Call it a humanitarian move or a last-ditch effort to relocate fish once housed in an aquarium. Either way, the number of people dumping live, non-native fish species into Alberta’s lakes, ponds, rivers and streams is on the rise.
According to Michael Short, host of Let’s Go Outdoors, dumping aquarium contents is nothing new. “People often think it’s the kind thing to do. Little Johnny can’t take care of his fish anymore, so the family heads down to the local pond to let it swim free,” he says. “It seems innocent and good, but the issue is that, beyond the fact that the practice is illegal, foreign species can be reptilian, amphibious, and can do incredible damage to a waterway’s ecosystem.”
Another problem, Short says, is that some of these invasive species – he cites goldfish, Prussian carp, and some forms of cat fish as those most often found in public and private waterways – are put there purposely. “For whatever reason, there are people who think they know best in terms of what species should be in a pond. They decide they want to increase their fishing opportunities and perhaps want to control which fish are found in it,” he says. “Obviously there are many problems with that thought process, but one of the major issues is, some species overtake their new environment – such as Prussian carp – and in record time. Their introduction to a waterway always has serious repercussions for the rest of the ecosystem, because they take out other naturally occurring critters in the environment as their numbers increase.”
So what’s the fix? Never deposit invasive fish species into any waterway (toilets included), and when in doubt, call an Alberta Fish and Wildlife Officer to discuss proper disposal techniques. “There have been giant, 20-centimetre goldfish found in different areas of the province recently, and there’s evidence that these fish are breeding and surviving through the cold winters,” says Short. “This finding proves just how resilient invasive species are, and because they compete with native species for food, how potentially harmful they can be to an eco-system.”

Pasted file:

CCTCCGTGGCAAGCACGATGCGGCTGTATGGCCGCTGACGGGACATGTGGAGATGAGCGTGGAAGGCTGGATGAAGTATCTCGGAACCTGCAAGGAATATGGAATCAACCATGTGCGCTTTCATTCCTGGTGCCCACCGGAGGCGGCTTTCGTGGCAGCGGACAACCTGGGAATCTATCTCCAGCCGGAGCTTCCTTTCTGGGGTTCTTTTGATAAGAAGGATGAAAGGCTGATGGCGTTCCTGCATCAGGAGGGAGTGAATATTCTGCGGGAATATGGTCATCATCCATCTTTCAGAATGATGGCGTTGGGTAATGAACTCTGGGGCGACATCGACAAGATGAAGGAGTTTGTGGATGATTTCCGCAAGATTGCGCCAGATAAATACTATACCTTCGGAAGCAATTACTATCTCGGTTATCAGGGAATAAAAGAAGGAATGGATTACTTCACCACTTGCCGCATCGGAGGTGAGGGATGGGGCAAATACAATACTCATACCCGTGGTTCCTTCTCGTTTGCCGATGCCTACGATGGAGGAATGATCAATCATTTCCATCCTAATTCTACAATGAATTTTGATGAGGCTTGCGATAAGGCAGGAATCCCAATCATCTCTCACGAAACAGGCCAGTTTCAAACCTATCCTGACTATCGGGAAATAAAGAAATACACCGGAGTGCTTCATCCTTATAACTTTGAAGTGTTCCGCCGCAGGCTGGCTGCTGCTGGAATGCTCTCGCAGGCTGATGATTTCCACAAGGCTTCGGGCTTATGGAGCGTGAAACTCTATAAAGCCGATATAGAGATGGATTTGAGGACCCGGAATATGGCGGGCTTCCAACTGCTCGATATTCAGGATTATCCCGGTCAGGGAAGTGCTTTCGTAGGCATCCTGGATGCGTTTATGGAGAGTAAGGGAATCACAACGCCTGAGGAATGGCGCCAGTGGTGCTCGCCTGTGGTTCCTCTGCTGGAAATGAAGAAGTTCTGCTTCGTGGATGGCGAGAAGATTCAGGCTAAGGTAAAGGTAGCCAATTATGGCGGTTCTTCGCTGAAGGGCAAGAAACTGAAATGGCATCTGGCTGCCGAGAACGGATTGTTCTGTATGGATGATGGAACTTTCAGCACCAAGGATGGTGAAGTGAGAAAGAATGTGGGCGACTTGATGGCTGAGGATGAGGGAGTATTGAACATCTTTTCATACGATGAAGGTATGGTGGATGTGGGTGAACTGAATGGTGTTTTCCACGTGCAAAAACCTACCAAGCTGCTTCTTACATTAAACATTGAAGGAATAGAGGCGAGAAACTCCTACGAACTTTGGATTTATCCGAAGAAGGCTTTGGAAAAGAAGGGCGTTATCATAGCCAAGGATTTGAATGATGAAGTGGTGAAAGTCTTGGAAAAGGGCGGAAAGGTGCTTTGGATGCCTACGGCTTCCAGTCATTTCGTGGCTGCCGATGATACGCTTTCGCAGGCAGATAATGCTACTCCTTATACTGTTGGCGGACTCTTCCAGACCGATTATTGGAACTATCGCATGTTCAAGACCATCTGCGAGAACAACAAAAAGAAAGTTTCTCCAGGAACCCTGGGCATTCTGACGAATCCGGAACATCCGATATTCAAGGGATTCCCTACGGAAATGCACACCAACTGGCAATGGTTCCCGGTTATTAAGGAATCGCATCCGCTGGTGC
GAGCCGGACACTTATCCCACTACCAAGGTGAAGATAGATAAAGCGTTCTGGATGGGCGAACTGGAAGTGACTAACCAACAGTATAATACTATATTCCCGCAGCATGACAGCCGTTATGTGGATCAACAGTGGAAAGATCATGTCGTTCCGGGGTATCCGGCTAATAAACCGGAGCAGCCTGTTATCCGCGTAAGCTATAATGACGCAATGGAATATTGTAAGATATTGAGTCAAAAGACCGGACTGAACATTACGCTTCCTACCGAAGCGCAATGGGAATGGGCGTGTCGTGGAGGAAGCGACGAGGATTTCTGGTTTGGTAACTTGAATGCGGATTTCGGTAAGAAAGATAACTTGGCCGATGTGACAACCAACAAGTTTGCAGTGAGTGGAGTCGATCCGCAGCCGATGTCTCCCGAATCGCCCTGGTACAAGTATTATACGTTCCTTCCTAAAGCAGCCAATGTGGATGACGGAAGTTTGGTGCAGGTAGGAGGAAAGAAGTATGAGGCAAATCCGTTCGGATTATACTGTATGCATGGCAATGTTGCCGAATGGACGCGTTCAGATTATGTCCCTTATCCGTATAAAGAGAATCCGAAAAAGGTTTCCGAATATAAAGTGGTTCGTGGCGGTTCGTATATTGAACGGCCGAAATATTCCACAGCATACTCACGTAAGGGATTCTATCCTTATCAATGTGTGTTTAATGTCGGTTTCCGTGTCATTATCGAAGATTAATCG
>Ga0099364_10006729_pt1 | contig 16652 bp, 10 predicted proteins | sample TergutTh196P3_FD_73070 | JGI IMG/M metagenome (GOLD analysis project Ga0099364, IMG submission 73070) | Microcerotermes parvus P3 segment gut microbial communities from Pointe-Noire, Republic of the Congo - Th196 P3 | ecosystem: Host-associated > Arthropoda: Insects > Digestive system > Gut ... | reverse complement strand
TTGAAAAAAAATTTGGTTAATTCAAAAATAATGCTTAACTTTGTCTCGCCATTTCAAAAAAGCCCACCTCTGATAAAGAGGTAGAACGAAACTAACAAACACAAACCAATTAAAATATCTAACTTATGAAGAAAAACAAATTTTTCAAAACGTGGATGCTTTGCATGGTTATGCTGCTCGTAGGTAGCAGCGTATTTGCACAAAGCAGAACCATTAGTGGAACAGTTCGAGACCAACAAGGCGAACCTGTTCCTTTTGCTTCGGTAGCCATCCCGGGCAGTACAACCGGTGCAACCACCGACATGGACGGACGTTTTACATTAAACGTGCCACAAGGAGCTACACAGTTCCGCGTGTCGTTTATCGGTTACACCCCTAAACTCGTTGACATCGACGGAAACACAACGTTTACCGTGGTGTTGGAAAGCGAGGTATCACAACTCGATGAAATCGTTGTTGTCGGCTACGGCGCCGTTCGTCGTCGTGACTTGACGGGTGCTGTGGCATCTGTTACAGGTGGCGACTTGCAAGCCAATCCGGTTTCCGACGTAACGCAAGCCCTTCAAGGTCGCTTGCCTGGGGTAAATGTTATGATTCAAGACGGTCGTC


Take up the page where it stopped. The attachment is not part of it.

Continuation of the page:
To help enforce the practices above, Alberta has introduced a campaign called “Don’t Let it Loose!”, which warns against flushing live fish down the toilet, and includes a fine for up to $100,000 under the Alberta Fisheries Act to ensure compliance.
“With Alberta’s ongoing issues with invasive mussels and lampreys, having an overload of invasive fish could land us in the kind of trouble that Florida has,” says Short. “They have all kinds of issues with people putting alien species into the ocean and it’s to the point now that divers have to go in and try to take these species out because there aren’t any natural predators.”
The bottom line: “What people need to ask themselves is, ‘does what I’m about to put in the water normally live there?’ If the answer is no, then it shouldn’t be going in; it’s as simple as that.”